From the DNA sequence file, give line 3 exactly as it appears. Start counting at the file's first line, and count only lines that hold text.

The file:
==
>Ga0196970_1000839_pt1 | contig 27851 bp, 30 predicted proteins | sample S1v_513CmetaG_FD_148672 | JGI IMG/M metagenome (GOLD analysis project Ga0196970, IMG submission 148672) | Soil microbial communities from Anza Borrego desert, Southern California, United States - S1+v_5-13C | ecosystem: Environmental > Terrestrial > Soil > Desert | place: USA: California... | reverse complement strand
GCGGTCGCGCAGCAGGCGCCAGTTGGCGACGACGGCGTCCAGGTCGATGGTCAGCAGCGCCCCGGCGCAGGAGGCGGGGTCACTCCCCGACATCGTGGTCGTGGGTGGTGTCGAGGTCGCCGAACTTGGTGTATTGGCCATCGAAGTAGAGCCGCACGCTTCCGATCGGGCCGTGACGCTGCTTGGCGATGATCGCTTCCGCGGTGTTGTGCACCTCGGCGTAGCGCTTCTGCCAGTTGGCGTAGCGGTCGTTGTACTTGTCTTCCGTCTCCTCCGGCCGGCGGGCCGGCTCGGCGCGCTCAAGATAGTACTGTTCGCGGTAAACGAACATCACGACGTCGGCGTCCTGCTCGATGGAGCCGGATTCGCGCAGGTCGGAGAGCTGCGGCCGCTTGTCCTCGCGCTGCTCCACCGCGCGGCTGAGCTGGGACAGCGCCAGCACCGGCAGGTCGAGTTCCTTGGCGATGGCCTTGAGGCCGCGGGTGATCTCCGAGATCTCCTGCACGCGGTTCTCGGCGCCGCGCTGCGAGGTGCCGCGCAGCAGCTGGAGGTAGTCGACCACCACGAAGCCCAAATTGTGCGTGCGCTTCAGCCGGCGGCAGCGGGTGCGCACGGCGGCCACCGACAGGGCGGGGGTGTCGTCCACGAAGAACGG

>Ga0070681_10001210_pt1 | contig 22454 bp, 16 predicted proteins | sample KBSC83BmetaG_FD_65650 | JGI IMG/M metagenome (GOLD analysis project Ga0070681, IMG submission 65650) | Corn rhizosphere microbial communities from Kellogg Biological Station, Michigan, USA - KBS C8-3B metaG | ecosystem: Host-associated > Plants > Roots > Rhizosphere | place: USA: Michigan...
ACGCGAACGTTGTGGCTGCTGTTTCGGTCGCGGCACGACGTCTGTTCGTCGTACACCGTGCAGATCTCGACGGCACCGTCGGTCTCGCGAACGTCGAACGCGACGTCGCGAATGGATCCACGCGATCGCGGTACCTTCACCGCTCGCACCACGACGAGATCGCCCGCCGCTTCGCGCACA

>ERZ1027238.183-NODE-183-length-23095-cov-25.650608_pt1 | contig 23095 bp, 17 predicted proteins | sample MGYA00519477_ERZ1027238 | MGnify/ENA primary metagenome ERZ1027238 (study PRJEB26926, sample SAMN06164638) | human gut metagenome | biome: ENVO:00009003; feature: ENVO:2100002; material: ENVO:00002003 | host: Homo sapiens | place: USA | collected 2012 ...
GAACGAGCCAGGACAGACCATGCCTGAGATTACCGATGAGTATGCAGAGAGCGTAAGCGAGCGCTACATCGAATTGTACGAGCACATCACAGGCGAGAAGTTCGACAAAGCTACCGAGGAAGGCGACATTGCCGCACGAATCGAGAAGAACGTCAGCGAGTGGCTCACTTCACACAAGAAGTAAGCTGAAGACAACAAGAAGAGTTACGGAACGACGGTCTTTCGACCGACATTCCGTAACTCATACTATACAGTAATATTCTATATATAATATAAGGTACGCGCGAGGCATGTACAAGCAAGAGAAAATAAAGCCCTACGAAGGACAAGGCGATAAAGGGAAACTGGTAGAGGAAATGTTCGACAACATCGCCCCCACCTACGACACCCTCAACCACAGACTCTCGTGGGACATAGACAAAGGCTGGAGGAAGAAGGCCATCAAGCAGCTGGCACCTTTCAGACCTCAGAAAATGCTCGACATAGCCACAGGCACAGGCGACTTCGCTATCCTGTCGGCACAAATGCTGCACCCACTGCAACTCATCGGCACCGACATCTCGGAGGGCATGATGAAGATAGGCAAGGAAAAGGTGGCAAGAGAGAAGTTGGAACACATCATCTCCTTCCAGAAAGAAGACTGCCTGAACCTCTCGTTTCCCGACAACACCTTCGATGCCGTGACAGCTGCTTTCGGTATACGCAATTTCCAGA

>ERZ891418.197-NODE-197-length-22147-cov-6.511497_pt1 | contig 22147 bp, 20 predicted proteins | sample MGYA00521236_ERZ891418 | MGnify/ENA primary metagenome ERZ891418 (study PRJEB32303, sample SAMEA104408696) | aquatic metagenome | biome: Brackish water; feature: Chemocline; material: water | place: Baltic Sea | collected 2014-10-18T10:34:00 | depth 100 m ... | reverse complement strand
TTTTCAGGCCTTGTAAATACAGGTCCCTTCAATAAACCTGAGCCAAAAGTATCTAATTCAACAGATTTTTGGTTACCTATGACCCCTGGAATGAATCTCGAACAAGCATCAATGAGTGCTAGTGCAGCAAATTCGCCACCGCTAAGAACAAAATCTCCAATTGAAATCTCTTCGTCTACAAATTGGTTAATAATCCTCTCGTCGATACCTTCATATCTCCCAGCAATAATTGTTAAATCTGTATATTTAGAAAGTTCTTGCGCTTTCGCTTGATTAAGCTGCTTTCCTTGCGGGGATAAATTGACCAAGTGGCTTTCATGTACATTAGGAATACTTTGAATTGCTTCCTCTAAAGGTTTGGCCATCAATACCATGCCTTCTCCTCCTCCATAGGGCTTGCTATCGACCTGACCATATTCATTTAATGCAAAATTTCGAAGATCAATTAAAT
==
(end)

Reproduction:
>Ga0070681_10001210_pt1 | contig 22454 bp, 16 predicted proteins | sample KBSC83BmetaG_FD_65650 | JGI IMG/M metagenome (GOLD analysis project Ga0070681, IMG submission 65650) | Corn rhizosphere microbial communities from Kellogg Biological Station, Michigan, USA - KBS C8-3B metaG | ecosystem: Host-associated > Plants > Roots > Rhizosphere | place: USA: Michigan...